Figure 1 shows the main steps in the methodology proposed in this study for the lightweight design and analysis of the knuckle. Figure 2a and b show a photograph of the target vehicle and the vehicle specification, respectively. As shown in Fig. 1, the design process commences by establishing the geometry designs of the suspension and steering systems of the target EV. Having conducted a kinematic and hardpoints sensitivity analysis, TOSCA simulations are performed using an ABAQUS finite element (FE) model to optimize the material layout of the prototype knuckle design. Once the weight of the knuckle has been reduced to a value less than that of the original knuckle (3.88 kg), further simulations are performed to analyze the strength of the designed knuckle. If the strength fails to meet the prescribed requirement, the structure of the knuckle is modified accordingly. Finally, FE-Safe analyses are performed to evaluate the fatigue strength of the knuckle under various road roughness conditions.

Based on an analysis of the suspension and steering characteristics of the
target vehicle, the physical constraints for the topology optimization
process were set as follows: (1) an inclination angle must conform to the
analysis result of 13.2^{∘}; (2) the hardpoint thickness for a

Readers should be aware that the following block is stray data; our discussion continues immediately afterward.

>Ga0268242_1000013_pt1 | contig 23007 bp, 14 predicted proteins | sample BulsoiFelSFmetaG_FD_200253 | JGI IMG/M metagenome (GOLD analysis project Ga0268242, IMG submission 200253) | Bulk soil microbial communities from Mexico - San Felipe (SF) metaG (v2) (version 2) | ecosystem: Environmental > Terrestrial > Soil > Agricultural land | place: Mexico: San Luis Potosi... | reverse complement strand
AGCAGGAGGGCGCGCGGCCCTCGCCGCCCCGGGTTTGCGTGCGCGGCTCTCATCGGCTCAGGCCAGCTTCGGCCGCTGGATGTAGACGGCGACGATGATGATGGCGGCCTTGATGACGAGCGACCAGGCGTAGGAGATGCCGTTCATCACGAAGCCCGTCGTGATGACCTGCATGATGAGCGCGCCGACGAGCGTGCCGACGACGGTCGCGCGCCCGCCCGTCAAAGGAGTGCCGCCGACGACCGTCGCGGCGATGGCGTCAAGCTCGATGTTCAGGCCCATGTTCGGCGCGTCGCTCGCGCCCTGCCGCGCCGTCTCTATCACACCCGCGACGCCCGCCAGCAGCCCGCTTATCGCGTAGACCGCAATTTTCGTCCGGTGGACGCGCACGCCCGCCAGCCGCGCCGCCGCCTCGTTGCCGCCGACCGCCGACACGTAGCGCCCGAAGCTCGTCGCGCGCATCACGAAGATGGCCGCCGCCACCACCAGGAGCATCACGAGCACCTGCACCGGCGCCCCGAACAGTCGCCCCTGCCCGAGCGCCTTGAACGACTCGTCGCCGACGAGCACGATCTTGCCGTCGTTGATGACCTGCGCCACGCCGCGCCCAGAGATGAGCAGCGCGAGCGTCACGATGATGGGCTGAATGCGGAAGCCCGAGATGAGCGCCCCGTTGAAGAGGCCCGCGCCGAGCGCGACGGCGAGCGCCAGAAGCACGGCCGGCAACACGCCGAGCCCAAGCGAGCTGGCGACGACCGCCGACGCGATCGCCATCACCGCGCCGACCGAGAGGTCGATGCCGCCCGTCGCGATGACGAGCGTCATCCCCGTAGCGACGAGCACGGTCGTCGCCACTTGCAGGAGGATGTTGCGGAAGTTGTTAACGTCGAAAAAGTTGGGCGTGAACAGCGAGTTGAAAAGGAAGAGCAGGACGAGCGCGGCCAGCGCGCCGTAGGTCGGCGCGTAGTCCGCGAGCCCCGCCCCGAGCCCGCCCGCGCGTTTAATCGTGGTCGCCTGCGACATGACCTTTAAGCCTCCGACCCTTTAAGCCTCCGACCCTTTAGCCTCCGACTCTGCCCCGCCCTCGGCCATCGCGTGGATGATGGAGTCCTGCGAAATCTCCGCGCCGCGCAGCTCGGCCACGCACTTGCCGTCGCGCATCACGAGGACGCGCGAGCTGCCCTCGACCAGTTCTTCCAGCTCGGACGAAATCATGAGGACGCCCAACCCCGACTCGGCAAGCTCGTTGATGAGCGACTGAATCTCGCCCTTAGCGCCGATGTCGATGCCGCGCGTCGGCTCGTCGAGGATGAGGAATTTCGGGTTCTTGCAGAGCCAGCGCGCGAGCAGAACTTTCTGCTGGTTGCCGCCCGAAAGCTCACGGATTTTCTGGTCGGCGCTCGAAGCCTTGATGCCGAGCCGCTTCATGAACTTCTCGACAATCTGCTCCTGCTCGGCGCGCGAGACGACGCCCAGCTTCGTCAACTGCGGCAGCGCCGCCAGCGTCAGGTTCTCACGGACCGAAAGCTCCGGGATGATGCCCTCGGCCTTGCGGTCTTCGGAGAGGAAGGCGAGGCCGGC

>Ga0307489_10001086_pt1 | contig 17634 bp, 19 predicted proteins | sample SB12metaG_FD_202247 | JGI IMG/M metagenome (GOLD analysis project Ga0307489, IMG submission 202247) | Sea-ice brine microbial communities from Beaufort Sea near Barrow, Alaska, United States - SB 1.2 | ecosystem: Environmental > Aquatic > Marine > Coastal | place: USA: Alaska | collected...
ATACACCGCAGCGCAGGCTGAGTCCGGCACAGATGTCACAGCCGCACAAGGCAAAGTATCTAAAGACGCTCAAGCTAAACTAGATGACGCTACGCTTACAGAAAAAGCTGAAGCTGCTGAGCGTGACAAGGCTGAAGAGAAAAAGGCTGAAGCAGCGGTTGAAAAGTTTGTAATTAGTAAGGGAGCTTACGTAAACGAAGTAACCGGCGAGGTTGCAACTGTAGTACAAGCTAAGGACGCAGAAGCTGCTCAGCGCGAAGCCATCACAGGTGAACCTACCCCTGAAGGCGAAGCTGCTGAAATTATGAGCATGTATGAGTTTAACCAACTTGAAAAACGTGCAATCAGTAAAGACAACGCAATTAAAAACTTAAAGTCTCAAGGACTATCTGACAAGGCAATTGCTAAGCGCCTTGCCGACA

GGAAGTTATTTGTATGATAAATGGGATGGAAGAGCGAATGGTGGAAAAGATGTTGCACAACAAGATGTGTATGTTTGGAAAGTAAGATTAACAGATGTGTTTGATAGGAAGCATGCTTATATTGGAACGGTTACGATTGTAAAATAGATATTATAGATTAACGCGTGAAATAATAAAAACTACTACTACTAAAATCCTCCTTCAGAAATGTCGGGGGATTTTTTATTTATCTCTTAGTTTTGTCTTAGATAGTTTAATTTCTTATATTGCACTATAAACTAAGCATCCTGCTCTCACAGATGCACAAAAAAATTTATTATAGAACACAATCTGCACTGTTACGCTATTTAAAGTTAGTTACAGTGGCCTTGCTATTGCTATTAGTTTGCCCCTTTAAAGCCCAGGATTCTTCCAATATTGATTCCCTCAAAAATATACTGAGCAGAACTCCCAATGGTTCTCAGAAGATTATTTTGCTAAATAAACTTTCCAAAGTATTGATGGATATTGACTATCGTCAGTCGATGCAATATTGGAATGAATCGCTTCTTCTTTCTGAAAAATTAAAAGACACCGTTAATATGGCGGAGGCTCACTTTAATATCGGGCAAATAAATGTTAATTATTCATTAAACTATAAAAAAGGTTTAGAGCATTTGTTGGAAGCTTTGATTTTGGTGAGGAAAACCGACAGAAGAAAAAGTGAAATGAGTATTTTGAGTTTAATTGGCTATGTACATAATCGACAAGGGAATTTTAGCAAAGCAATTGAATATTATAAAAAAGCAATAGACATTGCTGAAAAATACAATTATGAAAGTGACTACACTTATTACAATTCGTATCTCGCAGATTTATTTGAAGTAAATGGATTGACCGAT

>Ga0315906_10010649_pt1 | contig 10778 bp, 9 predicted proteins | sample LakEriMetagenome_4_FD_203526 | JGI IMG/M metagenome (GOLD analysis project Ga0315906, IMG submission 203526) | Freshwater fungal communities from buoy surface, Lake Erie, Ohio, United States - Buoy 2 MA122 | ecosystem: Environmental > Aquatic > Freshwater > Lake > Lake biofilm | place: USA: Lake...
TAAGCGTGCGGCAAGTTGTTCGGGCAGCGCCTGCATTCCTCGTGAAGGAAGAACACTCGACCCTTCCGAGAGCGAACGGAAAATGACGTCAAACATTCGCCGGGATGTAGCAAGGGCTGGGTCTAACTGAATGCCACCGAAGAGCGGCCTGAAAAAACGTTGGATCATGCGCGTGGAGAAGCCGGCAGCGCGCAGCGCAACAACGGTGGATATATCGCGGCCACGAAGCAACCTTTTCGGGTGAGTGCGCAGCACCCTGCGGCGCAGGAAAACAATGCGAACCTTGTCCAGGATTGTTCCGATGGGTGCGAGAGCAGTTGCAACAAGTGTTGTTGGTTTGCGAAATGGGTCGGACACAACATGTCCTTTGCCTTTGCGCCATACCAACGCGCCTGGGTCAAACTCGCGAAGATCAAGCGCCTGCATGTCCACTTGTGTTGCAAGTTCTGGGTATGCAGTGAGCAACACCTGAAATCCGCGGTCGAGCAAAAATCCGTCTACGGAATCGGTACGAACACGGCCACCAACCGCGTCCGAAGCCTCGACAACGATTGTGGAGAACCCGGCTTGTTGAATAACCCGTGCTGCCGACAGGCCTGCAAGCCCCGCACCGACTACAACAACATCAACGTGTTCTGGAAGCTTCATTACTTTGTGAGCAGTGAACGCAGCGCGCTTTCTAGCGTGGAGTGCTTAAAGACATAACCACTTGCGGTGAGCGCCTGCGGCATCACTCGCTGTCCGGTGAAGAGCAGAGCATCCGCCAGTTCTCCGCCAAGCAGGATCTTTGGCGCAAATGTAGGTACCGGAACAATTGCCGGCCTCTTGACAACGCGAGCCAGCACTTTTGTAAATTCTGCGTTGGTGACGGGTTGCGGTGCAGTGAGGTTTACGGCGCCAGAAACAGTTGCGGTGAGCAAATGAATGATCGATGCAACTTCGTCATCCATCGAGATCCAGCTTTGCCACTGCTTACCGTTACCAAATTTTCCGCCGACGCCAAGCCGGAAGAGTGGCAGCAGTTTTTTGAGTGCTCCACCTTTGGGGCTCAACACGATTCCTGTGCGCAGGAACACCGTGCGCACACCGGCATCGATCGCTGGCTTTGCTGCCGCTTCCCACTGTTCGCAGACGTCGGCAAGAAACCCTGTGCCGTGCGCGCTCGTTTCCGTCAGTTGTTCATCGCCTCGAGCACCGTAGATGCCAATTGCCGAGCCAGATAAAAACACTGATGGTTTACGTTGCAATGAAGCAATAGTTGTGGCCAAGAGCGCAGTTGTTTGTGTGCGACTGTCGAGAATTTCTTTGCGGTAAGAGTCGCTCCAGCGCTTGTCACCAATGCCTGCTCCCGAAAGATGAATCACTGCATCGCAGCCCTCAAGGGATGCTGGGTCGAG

shock absorber of 26 mm; (3) the hardpoints spacing between the two strut
mount points of 53 mm; (4) a brake caliper hardpoints spacing of 131 mm; and
(5) a wheel bearing inner diameter of 71 mm. Furthermore, the overall
dimensions of the knuckle were set as 219 mm (length), 137 mm (width) and
239 mm (height) (see Fig. 3).

Given the constraints above, the aim of the topology optimization process is to find the optimal material distribution within the specific design space for the specified loading conditions. In performing the optimization process, it was assumed that the knuckle was fabricated of GCD450 material. Furthermore, to avoid affecting the strength of the hardpoints for the caliper, tie rod and lower control arm, the optimization process was confined only to certain regions of the model, as shown in Fig. 4. The topology optimization analysis process considered three static loading conditions, namely road impact, emergency braking, and turn sideslip. For each condition, a force was applied to the upper seat of the shock absorber in an upward direction as a single wheel load weight and specific load conditions relating to the particular static condition were then added to the center of the wheel bearing (see Table 1).